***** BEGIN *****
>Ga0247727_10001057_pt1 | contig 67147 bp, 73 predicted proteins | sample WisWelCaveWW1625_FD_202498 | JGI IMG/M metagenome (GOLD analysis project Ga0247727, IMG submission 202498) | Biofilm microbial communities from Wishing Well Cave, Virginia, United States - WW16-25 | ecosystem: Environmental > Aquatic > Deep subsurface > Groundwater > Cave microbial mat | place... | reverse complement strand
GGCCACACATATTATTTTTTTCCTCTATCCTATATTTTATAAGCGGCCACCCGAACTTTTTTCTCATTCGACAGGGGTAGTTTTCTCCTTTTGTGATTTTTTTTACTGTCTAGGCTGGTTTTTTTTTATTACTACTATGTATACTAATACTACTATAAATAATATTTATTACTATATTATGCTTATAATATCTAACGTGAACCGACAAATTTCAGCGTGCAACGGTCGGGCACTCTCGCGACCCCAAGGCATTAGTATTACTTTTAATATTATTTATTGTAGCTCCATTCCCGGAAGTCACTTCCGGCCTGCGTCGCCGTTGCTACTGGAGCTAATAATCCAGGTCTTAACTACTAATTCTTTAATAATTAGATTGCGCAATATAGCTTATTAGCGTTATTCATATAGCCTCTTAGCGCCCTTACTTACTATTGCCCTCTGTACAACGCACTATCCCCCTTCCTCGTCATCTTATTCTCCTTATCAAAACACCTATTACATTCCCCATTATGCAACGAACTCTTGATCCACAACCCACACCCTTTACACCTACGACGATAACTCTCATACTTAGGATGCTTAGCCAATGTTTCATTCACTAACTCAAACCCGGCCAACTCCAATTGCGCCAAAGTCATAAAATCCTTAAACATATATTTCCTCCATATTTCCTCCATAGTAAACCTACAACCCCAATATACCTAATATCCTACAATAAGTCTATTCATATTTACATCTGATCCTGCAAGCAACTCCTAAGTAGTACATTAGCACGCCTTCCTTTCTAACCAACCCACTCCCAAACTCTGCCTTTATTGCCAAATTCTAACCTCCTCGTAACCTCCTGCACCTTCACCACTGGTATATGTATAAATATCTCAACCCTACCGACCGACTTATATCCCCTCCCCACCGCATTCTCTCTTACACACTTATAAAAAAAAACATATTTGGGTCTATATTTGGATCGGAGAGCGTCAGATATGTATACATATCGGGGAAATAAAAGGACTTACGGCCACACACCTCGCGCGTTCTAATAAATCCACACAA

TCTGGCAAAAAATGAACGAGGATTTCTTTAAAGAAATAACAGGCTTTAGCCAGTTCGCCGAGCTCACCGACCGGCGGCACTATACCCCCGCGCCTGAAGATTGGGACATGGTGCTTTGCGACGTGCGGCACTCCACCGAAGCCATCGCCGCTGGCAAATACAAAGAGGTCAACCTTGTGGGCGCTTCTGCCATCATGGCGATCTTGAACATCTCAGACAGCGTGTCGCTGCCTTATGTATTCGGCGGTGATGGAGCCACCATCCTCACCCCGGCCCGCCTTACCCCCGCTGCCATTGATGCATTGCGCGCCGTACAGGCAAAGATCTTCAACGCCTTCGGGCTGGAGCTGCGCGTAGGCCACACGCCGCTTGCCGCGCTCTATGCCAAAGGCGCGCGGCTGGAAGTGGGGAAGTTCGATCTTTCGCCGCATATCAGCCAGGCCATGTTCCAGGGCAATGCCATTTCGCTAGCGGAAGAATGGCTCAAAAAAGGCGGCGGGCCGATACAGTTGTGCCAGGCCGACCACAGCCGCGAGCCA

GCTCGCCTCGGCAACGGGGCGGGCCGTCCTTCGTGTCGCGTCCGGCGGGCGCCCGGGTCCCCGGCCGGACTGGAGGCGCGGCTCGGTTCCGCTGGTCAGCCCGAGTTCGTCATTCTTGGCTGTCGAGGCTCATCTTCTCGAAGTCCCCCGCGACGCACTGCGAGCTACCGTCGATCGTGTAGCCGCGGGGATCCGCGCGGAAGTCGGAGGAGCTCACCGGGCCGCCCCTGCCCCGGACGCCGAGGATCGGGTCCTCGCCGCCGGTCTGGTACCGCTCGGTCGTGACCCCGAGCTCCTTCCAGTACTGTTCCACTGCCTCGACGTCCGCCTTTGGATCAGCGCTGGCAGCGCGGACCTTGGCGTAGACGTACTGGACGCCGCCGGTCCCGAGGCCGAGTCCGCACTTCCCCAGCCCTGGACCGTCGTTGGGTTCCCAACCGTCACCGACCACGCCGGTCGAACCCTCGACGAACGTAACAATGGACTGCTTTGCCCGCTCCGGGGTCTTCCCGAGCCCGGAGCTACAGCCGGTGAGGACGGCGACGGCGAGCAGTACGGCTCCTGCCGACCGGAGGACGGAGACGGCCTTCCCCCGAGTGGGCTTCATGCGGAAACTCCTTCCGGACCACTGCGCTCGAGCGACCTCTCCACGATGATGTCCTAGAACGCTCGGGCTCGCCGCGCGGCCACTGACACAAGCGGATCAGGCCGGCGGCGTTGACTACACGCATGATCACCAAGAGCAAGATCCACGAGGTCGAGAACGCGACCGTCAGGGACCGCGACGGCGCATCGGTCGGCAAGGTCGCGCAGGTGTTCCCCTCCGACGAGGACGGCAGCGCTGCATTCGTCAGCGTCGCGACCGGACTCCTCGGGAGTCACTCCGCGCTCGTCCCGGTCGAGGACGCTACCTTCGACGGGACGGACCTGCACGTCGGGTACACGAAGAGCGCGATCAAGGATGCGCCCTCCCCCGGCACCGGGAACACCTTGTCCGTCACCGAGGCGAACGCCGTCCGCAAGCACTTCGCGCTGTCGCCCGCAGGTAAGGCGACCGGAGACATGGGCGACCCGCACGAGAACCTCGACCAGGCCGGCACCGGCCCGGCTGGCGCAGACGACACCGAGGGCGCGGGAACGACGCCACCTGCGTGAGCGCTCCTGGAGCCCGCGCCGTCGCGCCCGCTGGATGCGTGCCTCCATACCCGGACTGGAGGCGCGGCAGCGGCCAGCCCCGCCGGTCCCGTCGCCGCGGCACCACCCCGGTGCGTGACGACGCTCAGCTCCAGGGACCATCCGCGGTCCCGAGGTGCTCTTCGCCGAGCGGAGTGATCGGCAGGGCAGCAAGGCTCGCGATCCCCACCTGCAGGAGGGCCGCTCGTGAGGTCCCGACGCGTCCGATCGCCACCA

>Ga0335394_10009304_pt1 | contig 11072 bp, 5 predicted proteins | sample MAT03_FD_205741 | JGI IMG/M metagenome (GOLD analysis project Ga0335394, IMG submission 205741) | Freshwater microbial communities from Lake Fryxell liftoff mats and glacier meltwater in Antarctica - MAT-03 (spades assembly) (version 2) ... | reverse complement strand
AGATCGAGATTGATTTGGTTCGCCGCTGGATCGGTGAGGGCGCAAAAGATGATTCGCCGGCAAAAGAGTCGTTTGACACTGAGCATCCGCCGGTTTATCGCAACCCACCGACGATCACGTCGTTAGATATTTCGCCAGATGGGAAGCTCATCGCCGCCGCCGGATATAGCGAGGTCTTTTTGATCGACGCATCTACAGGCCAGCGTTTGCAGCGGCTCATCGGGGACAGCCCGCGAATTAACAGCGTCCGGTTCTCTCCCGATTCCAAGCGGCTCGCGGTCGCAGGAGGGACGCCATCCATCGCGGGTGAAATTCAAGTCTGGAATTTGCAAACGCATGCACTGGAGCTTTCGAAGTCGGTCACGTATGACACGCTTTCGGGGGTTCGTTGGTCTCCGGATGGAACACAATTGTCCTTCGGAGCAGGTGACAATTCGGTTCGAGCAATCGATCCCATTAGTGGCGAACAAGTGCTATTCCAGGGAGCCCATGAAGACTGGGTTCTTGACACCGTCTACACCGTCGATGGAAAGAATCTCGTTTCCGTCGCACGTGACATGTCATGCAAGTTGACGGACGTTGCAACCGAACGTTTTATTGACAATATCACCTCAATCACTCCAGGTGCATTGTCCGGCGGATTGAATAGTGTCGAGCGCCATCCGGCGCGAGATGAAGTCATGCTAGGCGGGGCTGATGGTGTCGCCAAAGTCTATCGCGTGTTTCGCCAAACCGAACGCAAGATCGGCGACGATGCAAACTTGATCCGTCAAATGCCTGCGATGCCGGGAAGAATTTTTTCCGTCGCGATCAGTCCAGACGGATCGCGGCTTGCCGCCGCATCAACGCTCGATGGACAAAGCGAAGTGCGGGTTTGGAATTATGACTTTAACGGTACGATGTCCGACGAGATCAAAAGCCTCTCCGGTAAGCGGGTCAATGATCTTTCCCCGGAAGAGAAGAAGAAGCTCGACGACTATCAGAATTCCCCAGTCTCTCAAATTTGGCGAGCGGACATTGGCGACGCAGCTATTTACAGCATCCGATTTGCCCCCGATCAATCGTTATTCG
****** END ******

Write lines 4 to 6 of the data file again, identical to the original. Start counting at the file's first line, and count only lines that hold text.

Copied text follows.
GCTCGCCTCGGCAACGGGGCGGGCCGTCCTTCGTGTCGCGTCCGGCGGGCGCCCGGGTCCCCGGCCGGACTGGAGGCGCGGCTCGGTTCCGCTGGTCAGCCCGAGTTCGTCATTCTTGGCTGTCGAGGCTCATCTTCTCGAAGTCCCCCGCGACGCACTGCGAGCTACCGTCGATCGTGTAGCCGCGGGGATCCGCGCGGAAGTCGGAGGAGCTCACCGGGCCGCCCCTGCCCCGGACGCCGAGGATCGGGTCCTCGCCGCCGGTCTGGTACCGCTCGGTCGTGACCCCGAGCTCCTTCCAGTACTGTTCCACTGCCTCGACGTCCGCCTTTGGATCAGCGCTGGCAGCGCGGACCTTGGCGTAGACGTACTGGACGCCGCCGGTCCCGAGGCCGAGTCCGCACTTCCCCAGCCCTGGACCGTCGTTGGGTTCCCAACCGTCACCGACCACGCCGGTCGAACCCTCGACGAACGTAACAATGGACTGCTTTGCCCGCTCCGGGGTCTTCCCGAGCCCGGAGCTACAGCCGGTGAGGACGGCGACGGCGAGCAGTACGGCTCCTGCCGACCGGAGGACGGAGACGGCCTTCCCCCGAGTGGGCTTCATGCGGAAACTCCTTCCGGACCACTGCGCTCGAGCGACCTCTCCACGATGATGTCCTAGAACGCTCGGGCTCGCCGCGCGGCCACTGACACAAGCGGATCAGGCCGGCGGCGTTGACTACACGCATGATCACCAAGAGCAAGATCCACGAGGTCGAGAACGCGACCGTCAGGGACCGCGACGGCGCATCGGTCGGCAAGGTCGCGCAGGTGTTCCCCTCCGACGAGGACGGCAGCGCTGCATTCGTCAGCGTCGCGACCGGACTCCTCGGGAGTCACTCCGCGCTCGTCCCGGTCGAGGACGCTACCTTCGACGGGACGGACCTGCACGTCGGGTACACGAAGAGCGCGATCAAGGATGCGCCCTCCCCCGGCACCGGGAACACCTTGTCCGTCACCGAGGCGAACGCCGTCCGCAAGCACTTCGCGCTGTCGCCCGCAGGTAAGGCGACCGGAGACATGGGCGACCCGCACGAGAACCTCGACCAGGCCGGCACCGGCCCGGCTGGCGCAGACGACACCGAGGGCGCGGGAACGACGCCACCTGCGTGAGCGCTCCTGGAGCCCGCGCCGTCGCGCCCGCTGGATGCGTGCCTCCATACCCGGACTGGAGGCGCGGCAGCGGCCAGCCCCGCCGGTCCCGTCGCCGCGGCACCACCCCGGTGCGTGACGACGCTCAGCTCCAGGGACCATCCGCGGTCCCGAGGTGCTCTTCGCCGAGCGGAGTGATCGGCAGGGCAGCAAGGCTCGCGATCCCCACCTGCAGGAGGGCCGCTCGTGAGGTCCCGACGCGTCCGATCGCCACCA

>Ga0335394_10009304_pt1 | contig 11072 bp, 5 predicted proteins | sample MAT03_FD_205741 | JGI IMG/M metagenome (GOLD analysis project Ga0335394, IMG submission 205741) | Freshwater microbial communities from Lake Fryxell liftoff mats and glacier meltwater in Antarctica - MAT-03 (spades assembly) (version 2) ... | reverse complement strand
AGATCGAGATTGATTTGGTTCGCCGCTGGATCGGTGAGGGCGCAAAAGATGATTCGCCGGCAAAAGAGTCGTTTGACACTGAGCATCCGCCGGTTTATCGCAACCCACCGACGATCACGTCGTTAGATATTTCGCCAGATGGGAAGCTCATCGCCGCCGCCGGATATAGCGAGGTCTTTTTGATCGACGCATCTACAGGCCAGCGTTTGCAGCGGCTCATCGGGGACAGCCCGCGAATTAACAGCGTCCGGTTCTCTCCCGATTCCAAGCGGCTCGCGGTCGCAGGAGGGACGCCATCCATCGCGGGTGAAATTCAAGTCTGGAATTTGCAAACGCATGCACTGGAGCTTTCGAAGTCGGTCACGTATGACACGCTTTCGGGGGTTCGTTGGTCTCCGGATGGAACACAATTGTCCTTCGGAGCAGGTGACAATTCGGTTCGAGCAATCGATCCCATTAGTGGCGAACAAGTGCTATTCCAGGGAGCCCATGAAGACTGGGTTCTTGACACCGTCTACACCGTCGATGGAAAGAATCTCGTTTCCGTCGCACGTGACATGTCATGCAAGTTGACGGACGTTGCAACCGAACGTTTTATTGACAATATCACCTCAATCACTCCAGGTGCATTGTCCGGCGGATTGAATAGTGTCGAGCGCCATCCGGCGCGAGATGAAGTCATGCTAGGCGGGGCTGATGGTGTCGCCAAAGTCTATCGCGTGTTTCGCCAAACCGAACGCAAGATCGGCGACGATGCAAACTTGATCCGTCAAATGCCTGCGATGCCGGGAAGAATTTTTTCCGTCGCGATCAGTCCAGACGGATCGCGGCTTGCCGCCGCATCAACGCTCGATGGACAAAGCGAAGTGCGGGTTTGGAATTATGACTTTAACGGTACGATGTCCGACGAGATCAAAAGCCTCTCCGGTAAGCGGGTCAATGATCTTTCCCCGGAAGAGAAGAAGAAGCTCGACGACTATCAGAATTCCCCAGTCTCTCAAATTTGGCGAGCGGACATTGGCGACGCAGCTATTTACAGCATCCGATTTGCCCCCGATCAATCGTTATTCG